Borders, cases, bans: What you need to know about Canada and B.C.’s COVID-19 response

The telecom industry’s largest carriers — Rogers, Bell and Telus, as well as smaller players including Shaw, Videotron and Eastlink — have also relaxed usage restrictions or taken other measures to ease their customers’ situations.

A Rogers statement emailed to The Canadian Press on Monday said it has contingency plans to keep its customers connected.

“We are ready to manage capacity quickly if we see greater consumer demand or usage patterns change significantly,” Rogers said.

An email from Eastlink said it’s communicating regularly with customers across a variety of platforms, including email, website and social media, to explain how it’s working to ensure continuity of service.

Similar assurances were posted on coronavirus or COVID-19 web pages at Bell and Telus. Some carriers have announced extra precautions to care for the health of their employees and customers.

FibreStream, a Toronto-based company that provides Internet to about 70,000 condominiums in Toronto, Ottawa and Vancouver, said it had begun to ask its customers health-related questions before installations.

“If they do not pass the screening, they will be rescheduled for a future date without penalty. This is for the health of the technician, customer and general public,” FibreStream said.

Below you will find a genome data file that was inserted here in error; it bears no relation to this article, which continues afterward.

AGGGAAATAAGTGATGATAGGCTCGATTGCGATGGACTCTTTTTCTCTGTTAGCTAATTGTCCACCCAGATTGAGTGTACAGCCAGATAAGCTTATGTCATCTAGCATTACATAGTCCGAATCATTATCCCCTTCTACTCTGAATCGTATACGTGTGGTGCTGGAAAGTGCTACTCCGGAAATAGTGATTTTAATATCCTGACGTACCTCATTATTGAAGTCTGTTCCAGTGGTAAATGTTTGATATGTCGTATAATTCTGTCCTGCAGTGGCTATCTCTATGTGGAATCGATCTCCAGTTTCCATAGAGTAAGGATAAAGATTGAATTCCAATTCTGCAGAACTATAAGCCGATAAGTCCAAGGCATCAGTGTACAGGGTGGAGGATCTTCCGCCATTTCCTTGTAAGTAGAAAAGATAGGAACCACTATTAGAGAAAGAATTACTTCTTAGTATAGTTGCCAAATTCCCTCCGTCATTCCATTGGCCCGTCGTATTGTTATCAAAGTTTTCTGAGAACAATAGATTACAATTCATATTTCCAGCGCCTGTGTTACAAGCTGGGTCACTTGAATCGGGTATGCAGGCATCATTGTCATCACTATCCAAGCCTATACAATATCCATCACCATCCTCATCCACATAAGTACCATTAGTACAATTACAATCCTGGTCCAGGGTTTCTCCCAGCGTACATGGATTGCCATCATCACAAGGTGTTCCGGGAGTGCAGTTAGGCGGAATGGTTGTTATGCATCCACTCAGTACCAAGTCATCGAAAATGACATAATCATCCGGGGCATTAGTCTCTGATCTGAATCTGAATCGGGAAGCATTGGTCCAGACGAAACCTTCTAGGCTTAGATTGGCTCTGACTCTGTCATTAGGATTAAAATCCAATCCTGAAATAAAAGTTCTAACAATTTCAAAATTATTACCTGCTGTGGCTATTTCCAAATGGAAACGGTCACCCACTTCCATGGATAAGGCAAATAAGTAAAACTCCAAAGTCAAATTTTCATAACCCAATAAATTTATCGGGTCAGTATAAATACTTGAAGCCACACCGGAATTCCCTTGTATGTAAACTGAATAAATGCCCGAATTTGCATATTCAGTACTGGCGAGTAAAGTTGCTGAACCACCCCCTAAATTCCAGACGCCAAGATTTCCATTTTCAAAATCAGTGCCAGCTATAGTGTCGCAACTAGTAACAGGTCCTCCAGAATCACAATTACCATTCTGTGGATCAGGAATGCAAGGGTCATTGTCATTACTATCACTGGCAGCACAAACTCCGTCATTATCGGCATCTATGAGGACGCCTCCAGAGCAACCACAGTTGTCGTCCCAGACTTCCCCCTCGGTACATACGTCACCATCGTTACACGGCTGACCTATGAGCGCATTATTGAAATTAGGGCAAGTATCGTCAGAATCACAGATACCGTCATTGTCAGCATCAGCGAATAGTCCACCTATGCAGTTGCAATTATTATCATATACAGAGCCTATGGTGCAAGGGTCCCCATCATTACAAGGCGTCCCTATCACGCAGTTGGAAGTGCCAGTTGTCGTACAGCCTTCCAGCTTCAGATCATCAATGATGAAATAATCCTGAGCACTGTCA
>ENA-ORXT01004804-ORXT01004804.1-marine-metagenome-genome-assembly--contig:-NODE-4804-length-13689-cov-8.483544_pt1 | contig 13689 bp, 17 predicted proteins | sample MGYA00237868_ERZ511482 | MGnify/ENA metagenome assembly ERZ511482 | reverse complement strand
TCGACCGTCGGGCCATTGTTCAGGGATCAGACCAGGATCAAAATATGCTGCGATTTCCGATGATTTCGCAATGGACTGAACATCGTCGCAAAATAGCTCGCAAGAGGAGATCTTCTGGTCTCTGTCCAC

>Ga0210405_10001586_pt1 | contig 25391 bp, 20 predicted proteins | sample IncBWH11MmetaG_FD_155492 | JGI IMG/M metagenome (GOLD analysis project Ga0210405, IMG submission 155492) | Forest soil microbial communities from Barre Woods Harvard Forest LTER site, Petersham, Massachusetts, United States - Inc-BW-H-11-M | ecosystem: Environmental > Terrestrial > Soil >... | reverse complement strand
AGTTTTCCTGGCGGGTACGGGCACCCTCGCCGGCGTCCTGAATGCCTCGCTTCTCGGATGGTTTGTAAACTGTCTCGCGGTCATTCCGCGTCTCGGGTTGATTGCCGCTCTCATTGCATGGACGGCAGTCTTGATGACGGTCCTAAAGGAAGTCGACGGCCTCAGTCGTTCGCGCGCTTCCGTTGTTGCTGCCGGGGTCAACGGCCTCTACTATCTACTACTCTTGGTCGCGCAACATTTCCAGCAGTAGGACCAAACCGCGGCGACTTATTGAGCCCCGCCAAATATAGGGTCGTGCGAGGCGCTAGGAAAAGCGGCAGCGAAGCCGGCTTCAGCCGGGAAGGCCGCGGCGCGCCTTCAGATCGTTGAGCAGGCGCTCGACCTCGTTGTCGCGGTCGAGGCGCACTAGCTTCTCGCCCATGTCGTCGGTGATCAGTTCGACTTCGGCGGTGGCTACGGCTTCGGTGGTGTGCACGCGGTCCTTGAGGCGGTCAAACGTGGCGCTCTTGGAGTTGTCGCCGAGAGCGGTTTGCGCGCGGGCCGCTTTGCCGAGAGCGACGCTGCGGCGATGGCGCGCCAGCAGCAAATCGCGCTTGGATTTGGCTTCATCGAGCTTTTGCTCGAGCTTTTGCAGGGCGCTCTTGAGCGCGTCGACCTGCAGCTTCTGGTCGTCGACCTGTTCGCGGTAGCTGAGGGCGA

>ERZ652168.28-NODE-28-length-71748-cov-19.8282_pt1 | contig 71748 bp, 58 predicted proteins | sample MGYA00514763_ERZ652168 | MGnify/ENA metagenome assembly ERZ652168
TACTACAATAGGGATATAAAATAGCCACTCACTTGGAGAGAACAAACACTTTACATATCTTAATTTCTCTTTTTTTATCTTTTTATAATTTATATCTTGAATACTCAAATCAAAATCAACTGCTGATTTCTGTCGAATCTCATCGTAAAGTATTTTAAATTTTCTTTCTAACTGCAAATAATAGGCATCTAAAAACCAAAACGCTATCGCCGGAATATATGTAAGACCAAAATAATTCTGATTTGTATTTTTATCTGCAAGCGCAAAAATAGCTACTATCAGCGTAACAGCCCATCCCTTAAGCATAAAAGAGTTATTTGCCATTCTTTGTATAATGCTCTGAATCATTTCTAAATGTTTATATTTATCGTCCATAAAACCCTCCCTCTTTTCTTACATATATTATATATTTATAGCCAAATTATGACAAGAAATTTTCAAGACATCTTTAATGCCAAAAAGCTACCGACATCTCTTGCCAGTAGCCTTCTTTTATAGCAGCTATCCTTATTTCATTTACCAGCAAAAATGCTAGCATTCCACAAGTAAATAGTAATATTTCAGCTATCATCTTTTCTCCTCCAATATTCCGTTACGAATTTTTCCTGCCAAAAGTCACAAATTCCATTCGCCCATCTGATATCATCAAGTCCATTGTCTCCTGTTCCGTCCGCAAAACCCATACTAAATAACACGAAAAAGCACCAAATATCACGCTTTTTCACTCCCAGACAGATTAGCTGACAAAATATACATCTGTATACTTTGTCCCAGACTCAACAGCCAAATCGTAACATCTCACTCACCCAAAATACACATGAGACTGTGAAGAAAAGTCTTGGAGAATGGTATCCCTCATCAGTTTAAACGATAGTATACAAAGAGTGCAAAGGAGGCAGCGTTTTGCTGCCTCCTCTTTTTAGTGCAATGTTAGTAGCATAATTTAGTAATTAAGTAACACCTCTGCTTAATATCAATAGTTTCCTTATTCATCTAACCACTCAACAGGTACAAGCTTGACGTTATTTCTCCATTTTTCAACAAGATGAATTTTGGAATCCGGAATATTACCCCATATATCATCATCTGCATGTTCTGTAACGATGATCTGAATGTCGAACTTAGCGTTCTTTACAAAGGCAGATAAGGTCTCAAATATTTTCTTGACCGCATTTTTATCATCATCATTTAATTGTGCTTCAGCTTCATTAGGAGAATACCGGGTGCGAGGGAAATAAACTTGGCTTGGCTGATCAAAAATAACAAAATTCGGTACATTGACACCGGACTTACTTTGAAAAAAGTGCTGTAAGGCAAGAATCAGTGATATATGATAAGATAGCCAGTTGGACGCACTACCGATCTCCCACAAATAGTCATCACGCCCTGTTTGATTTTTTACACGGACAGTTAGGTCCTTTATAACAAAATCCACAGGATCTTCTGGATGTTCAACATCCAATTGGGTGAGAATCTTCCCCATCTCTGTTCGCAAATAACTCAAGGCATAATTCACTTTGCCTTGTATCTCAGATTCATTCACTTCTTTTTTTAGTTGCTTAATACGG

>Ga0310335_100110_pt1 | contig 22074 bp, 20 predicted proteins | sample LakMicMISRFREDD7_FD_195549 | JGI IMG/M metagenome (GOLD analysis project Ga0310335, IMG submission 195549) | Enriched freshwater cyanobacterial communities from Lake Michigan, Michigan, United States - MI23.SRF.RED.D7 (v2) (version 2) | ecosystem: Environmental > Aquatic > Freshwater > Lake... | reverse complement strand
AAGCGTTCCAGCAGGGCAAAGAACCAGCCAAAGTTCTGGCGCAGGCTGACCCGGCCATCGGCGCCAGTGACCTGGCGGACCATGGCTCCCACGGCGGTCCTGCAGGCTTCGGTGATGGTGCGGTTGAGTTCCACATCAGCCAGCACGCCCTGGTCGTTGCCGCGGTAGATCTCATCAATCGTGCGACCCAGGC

Telus Corp. — which owns the Telus, Koodo and Public Mobile brands in addition to its residential and business services — said it would close all corporate kiosks across the country, at the close of business on Monday.

However, it said storefront locations would remain open to support customers while “taking precautionary steps to protect team member health and safety by enabling a touchless experience.”

Telus Corp. has waived roaming charges for Telus and Koodo mobility customers stranded in high-risk countries outside of North America, the Caribbean, and Central America — expanding on the territory listed on Friday.

Rogers Communications Inc. said Monday that it’s waiving long-distance fees for voice calls for Rogers, Fido and Chatr customers within Canada until April 30. It will also waive roaming fees outside Canada “in all available locations” for those with postpaid Rogers and Fido plans and for small businesses until April 30.

Most of Canada’s internet network operator-owners, also known as facilities-based carriers, have announced they have temporarily removed the data limits on their residential internet services because of the COVID-19 epidemic.

A similar move was announced Monday by Distributel, one of Canada’s largest independent ISPs, noting that many of its customers chose plans with limited data because they expected to be at work and school during the day.

“We know how important it will be for people to stay connected to friends and family, as well as work, during this already stressful time. Data overage charges are not something people should be worried about right now,” Distributel CEO Matt Stein said in a statement.

David Paddon, The Canadian Press